Optical Nanostructures and Advanced Materials for Photovoltaics (PV)

11 - 14 November 2012
Hotel Pullman Eindhoven Cocagne, Eindhoven, Netherlands

How optical nanostructures and materials improve the efficiency of solar cells and solar concentrator systems.

Photovoltaic solar electricity is one of the key technologies for reducing the world’s reliance on fossil fuels for energy generation. Reduced costs and higher conversion efficiencies are essential for making photovoltaics economically competitive. Optical nanostructures have a major role to play in improving the efficiency of solar cells by increasing the absorption of incident light, especially for thin-film applications. Nanosolar concentrator systems, organic solar cells and dye-sensitized cells also stand to benefit from nanophotonic engineering schemes. Within this context, light management by anophotonic structures on a solar module level also needs to be considered. In addition, the upcoming area of nanophotonic materials for solar hydrogen will also be addressed since nanophotonic materials will play a pivotal role there. Thermophotovoltaics is another area that has been studied for some time but that may receive an important boost from recent developments in plasmonic nanostructures.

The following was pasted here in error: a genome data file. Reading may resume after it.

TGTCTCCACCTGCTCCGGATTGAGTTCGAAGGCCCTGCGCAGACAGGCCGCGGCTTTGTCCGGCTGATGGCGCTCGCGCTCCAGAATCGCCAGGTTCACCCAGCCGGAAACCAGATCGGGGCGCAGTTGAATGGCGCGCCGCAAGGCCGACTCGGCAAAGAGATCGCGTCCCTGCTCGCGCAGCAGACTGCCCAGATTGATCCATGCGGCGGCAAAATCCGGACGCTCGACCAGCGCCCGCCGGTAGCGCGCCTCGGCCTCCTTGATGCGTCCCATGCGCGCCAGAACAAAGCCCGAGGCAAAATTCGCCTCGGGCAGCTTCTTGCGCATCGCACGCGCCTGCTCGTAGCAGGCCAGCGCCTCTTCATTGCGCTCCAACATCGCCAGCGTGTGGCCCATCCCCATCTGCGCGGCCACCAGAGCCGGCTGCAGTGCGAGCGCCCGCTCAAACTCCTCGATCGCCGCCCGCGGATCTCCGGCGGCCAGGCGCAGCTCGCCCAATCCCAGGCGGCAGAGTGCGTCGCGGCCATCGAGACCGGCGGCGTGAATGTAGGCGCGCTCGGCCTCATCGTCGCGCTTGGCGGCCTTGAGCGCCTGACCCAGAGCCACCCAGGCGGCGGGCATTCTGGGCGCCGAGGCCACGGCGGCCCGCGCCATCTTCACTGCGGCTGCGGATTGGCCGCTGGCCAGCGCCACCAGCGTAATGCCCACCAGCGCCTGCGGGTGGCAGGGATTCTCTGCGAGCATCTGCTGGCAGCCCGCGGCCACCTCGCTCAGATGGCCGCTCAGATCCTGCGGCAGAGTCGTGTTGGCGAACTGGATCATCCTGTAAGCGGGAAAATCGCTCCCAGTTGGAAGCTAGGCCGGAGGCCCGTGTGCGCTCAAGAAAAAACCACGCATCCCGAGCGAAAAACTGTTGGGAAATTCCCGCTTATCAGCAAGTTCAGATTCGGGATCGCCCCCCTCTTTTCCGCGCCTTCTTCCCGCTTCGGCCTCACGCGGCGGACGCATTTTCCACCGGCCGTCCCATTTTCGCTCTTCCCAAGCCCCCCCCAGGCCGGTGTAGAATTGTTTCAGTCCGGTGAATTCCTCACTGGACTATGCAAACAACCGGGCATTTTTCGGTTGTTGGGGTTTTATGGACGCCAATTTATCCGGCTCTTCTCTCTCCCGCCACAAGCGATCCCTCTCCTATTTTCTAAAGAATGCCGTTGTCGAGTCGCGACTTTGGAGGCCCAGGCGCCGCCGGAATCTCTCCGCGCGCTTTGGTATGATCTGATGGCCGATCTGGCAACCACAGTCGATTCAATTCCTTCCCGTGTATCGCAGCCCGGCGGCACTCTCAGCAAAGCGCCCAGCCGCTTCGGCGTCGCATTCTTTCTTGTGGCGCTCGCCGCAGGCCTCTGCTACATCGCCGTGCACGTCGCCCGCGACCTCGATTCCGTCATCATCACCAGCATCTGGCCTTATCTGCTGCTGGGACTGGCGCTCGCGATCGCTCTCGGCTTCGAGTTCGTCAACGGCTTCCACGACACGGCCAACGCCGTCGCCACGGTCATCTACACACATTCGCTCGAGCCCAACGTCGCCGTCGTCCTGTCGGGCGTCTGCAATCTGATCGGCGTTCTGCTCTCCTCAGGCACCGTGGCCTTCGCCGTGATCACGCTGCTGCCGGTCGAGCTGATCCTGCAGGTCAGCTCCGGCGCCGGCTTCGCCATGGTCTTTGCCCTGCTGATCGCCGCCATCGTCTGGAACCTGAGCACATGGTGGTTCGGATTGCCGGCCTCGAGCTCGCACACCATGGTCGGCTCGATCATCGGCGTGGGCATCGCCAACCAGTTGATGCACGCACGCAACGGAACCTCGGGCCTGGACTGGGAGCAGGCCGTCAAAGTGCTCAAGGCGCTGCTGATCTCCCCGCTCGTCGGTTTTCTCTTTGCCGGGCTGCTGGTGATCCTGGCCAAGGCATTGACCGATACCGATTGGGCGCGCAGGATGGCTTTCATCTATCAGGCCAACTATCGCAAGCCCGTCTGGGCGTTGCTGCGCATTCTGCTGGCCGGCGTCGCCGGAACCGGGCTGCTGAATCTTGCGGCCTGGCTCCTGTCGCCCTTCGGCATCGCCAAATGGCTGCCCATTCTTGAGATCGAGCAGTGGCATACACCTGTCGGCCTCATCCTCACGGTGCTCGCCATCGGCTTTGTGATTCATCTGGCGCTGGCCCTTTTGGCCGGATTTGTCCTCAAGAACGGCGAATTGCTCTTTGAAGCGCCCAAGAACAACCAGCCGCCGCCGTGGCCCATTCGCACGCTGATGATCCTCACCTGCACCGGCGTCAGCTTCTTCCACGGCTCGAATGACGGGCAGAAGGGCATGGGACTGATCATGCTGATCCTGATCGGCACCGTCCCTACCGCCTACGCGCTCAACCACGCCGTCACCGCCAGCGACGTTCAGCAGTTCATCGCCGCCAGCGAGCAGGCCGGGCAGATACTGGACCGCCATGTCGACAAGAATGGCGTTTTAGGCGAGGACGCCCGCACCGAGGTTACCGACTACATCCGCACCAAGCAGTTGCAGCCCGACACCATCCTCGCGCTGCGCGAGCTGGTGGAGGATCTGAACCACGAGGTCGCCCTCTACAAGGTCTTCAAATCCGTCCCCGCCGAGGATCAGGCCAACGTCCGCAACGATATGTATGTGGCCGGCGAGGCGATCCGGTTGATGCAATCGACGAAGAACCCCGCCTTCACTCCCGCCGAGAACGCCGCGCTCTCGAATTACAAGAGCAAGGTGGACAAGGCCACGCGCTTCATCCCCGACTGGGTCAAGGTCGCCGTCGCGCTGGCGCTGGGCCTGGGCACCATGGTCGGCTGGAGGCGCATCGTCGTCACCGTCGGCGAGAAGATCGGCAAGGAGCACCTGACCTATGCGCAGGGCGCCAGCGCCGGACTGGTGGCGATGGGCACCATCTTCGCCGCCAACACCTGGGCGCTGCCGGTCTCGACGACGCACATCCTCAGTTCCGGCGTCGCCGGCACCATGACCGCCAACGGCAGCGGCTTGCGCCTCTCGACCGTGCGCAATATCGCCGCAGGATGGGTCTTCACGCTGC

The scope of the meeting covers all aspects of photovoltaic efficiency improvement techniques including:

  • Nano-textured surfaces of various types
  • Nanostructures for solar concentrators
  • Nanostructures for dye-sensitized solar cells
  • Nanostructures for thin-film organic solar cells
  • Materials for thermophotovoltaics
  • Tandem cells
  • Spectral flux management in multijunction solar cells
  • Gratings and diffractive optics used with/on solar cells
  • Resonance and plasmonic enhancement of optical absorption
  • Spectral flux management
  • Novel solar cell geometries
  • Module light management with nanostructures
  • Optical nanostructures for solar hydrogen


General Chairs

  • Thomas Krauss, Univ. of St. Andrews, UK
  • Albert Polman, FOM Inst. AMOLF, Netherlands
  • Ralf B. Wehrpohn, Fraunhofer Inst. for Mechanics of Materials and Martin-Luther-Univ. Halle- Wittenberg, Germany